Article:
Friday, 24 April 2009

Charles Villiers Stanford & Alfred, Lord Tennyson: A Definition of Poetry.

"Poetry is like shot silk with many glancing colours, and every reader must find his own interpretation according to his ability, and according to his sympathy with the poet"

I was recently browsing in Charles Villiers Stanford’s Pages from an Unwritten Diary and came across this fine, if perhaps a little patronising, definition of poetical appreciation that the composer had recalled had been written by Tennyson. It was quoted originally in Hallam Tennyson’s memoir of the poet. It is an excellent definition that is also applicable to music. It is worth quoting, and I have provided the context from the composer’s 'diary'.


“Another great artist, Wieniawski [1], paid his last visit to Leipzig when I was there. He had grown very unwieldy, and the disproportion between the sizes of the player and his violin must have recalled memories of Spohr to those who knew that master. But his skill and artistry were unabated. He played the Beethoven Concerto in a wholly individual way. The reading was quite as true to the composer in its style as Joachim's ; and exemplified how Tennyson's dictum, that "poetry is like shot silk with many glancing colours, and every reader must find his own interpretation according to his ability, and according to his sympathy with the poet," can apply with the same force to music. If Joachim's [2] effects were like flames, Wieniawski's were like sparks. The brilliancy of the Finale could not have been excelled. It was Beethoven in an unbuttoned mood but none the less Beethoven”.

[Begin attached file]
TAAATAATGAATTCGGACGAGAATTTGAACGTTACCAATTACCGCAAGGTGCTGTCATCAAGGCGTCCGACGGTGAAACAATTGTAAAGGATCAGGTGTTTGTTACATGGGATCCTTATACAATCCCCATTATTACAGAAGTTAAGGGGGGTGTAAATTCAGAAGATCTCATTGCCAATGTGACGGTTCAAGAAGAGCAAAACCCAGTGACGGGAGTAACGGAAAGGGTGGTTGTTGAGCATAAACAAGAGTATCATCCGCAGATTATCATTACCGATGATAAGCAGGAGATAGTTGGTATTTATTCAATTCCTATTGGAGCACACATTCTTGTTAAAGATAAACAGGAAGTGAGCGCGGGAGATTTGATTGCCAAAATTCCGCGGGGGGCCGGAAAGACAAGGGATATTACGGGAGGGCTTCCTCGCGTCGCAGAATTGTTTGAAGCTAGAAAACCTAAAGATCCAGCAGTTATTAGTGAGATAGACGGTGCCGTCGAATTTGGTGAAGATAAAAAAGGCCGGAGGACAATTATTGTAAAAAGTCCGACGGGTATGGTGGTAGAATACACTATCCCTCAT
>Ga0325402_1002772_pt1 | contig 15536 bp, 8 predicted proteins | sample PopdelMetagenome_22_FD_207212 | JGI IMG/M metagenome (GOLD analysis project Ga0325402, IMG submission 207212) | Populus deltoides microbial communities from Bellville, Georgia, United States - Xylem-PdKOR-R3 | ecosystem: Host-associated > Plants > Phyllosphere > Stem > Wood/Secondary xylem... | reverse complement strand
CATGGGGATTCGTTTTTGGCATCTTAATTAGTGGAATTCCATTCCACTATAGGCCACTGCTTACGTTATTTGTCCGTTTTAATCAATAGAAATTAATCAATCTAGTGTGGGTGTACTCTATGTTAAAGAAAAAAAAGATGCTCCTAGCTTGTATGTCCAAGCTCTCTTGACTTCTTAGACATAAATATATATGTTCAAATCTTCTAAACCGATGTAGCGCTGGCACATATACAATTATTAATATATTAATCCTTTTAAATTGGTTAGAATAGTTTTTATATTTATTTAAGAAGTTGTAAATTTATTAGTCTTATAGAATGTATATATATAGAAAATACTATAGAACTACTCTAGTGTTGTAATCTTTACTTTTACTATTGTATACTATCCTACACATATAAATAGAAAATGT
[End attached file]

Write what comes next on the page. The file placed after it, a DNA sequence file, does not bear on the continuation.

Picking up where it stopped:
[1] Joseph Wieniawski was a violinist and composer who was born in Lublin, Poland on 10 July 1835. . “His singular playing manner, with its unconventional bowing grip, was imbued with an intense vibrato and extraordinary technical prowess”. He died in 31 March 1880 in Moscow.

[2] Joseph Joachim was a Hungarian violinist. He was born in June 28, 1831, at Kittsee, near Pressburg, Austria-Hungary and died on August 15 1907 in Berlin He was best remembered for superb, confidant technique and his interpretations of works of Bach, Mozart, and Beethoven.

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